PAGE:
This is the story Jesus told when asked about the Kingdom of God. His listeners were the chief priests and the leaders of the temple. They had questioned Jesus’ authority to speak as the Son of God. They had allowed money lenders to defile the steps of the temple on the holy days. They had been listening to Jesus for three years, but they weren’t picking up what he was laying down.

Now they were out to get him.

Matthew 22 (The Message)

22 1-3 Jesus responded by telling still more stories. “God’s kingdom,” he said, “is like a king who threw a wedding banquet for his son. He sent out servants to call in all the invited guests. And they wouldn’t come!

“He sent out another round of servants, instructing them to tell the guests, ‘Look, everything is on the table, the prime rib is ready for carving. Come to the feast!’

5-7 “They only shrugged their shoulders and went off, one to weed his garden, another to work in his shop. The rest, with nothing better to do, beat up on the messengers and then killed them. The king was outraged and sent his soldiers to destroy those thugs and level their city.

Jesus throws down the authority gauntlet. He warns the Jewish leadership that their continued refusal to receive the Son of God was not going to end well. They may succeed in ensnaring Jesus for a time, but the ultimate victory was going to be his at the resurrection. God would destroy not only their hierarchy but their precious temple and the city it stood in.

He warns them that God wasn’t playing.

8-10 “Then he told his servants, ‘We have a wedding banquet all prepared but no guests. The ones I invited weren’t up to it. Go out into the busiest intersections in town and invite anyone you find to the banquet.’ The servants went out on the streets and rounded up everyone they laid eyes on, good and bad, regardless. And so the banquet was on—every place filled.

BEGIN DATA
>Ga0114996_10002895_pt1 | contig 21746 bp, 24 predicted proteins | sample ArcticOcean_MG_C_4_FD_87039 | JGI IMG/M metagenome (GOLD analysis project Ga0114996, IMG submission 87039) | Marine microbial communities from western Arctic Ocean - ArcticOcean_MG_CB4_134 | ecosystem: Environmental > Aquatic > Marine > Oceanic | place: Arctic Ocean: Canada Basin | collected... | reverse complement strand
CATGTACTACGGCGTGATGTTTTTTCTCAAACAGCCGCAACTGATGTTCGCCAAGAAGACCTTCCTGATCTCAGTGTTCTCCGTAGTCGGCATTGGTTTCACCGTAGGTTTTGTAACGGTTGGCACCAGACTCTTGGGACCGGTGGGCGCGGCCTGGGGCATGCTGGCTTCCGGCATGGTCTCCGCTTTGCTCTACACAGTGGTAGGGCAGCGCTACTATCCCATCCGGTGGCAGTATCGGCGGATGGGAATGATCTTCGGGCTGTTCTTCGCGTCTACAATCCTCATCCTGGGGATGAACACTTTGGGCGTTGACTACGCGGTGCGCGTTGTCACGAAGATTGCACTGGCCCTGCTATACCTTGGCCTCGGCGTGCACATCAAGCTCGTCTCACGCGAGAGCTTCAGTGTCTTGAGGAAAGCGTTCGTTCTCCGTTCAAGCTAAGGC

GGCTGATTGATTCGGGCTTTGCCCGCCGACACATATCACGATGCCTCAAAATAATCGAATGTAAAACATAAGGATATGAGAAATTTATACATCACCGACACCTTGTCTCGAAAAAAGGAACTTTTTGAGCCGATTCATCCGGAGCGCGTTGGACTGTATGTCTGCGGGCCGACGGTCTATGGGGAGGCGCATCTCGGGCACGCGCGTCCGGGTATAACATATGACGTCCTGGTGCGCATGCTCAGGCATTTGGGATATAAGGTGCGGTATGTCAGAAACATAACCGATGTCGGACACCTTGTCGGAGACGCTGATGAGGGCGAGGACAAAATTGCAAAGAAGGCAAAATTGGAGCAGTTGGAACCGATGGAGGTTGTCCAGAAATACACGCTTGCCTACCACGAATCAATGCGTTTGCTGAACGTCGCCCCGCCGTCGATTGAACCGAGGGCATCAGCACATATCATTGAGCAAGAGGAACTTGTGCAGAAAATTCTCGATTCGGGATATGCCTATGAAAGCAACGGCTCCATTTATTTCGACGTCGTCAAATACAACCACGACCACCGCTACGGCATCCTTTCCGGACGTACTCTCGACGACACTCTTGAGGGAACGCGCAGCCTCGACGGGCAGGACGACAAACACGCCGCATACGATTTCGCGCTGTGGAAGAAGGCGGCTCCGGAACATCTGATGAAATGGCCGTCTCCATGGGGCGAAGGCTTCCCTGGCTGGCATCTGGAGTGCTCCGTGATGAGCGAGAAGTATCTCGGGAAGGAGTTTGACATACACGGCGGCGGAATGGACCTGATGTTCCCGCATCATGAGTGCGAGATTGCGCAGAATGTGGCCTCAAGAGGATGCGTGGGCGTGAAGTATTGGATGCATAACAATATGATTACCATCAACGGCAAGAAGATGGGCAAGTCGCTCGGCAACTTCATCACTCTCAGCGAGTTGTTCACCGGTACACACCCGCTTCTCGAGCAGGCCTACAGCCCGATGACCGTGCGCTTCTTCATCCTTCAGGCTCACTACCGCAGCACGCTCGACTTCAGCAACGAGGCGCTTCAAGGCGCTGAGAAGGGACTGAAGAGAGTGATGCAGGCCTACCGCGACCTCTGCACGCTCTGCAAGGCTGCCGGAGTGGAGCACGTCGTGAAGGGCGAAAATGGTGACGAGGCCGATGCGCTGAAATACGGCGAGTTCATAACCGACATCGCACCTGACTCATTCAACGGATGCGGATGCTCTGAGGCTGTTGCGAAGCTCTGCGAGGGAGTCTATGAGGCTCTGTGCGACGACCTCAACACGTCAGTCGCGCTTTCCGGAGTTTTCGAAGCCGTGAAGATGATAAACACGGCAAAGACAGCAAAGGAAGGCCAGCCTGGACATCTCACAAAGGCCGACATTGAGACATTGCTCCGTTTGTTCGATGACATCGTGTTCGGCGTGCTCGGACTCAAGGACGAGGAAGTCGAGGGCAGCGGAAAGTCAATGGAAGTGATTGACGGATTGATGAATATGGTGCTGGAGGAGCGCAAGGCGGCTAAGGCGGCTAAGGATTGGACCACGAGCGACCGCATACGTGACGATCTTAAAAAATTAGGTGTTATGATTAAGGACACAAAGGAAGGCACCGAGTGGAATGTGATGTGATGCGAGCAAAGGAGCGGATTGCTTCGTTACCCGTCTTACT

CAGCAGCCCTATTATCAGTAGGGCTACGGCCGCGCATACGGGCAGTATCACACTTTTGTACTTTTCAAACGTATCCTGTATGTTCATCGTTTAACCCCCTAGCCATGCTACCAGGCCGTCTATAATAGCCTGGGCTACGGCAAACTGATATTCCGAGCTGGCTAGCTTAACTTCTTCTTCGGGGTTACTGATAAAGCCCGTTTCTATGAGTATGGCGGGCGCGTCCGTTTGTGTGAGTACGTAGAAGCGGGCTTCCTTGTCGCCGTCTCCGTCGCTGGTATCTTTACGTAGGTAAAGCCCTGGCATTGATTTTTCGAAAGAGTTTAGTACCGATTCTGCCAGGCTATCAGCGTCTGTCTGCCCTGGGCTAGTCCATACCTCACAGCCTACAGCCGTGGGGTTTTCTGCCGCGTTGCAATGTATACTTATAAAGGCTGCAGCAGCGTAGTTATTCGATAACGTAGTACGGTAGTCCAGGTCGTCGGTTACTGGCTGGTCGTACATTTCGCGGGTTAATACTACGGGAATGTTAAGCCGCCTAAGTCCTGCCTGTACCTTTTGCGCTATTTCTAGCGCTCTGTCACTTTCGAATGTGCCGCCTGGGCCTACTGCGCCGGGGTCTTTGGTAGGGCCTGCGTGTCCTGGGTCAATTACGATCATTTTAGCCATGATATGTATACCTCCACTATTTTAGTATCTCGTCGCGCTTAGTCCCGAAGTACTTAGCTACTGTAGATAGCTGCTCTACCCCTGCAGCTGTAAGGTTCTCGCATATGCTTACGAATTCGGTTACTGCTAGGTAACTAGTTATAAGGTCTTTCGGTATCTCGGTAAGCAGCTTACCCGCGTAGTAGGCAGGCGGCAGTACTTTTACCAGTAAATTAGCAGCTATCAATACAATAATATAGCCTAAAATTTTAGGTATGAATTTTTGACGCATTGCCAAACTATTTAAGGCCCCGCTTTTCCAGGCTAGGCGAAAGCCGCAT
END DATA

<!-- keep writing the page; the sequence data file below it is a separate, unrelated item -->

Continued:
And so the doors of the kingdom were flung wide open to the gentiles, the prostitutes, the tax collectors, the poor, the blind, the marginal….suddenly the invitation was sent out to everyone. The banquet was on and everybody had a seat. The Bread of Life welcomed everyone to come and feast at HIS table.

You are invited as well. Maybe this is your moment to accept Christ into your heart. Jesus invites you to come inside and put your feet under his table. The food has been laid out on beautiful platters and the glasses are filled with Living Water. The meal has been bought for you with the precious blood of the lamb. In Christ, you will never hunger or thirst again. You can come and eat and stay as long as you like…even for the rest of your life. Will you come and partake?

RSVP.

Come and You Will Never Thirst Again by Kathy Schumacher

Worries

Last week was filled with worries for all of us. Covid numbers are back on the rise, families are dealing with remote learning struggles, we experienced the debacle of the Presidential debate, many of us are worried over the elections…and to top it all off our President, First Lady, and key leaders in our government have tested positive for corona virus. Can 2020 get any worse? Have we all somehow stepped into the twilight zone?

When the world as we know it feels like it is crashing at our feet, it is always good and helpful to do two things: pray and turn to scripture. Amazingly (yet not surprisingly in the way the Holy Spirit works) the lectionary passage for today speaks directly into this unspeakable time. With the wisdom of the ages, God’s holy word written over 2,000 years ago offers exactly the right advice for today.

Rejoice.

When the diagnosis comes, rejoice. When death draws near, rejoice. When the sting of rejection is so hard you can’t breathe, rejoice. When divorce is requested, rejoice. When the world seems to be going straight to hell as you watch from your sofa, rejoice.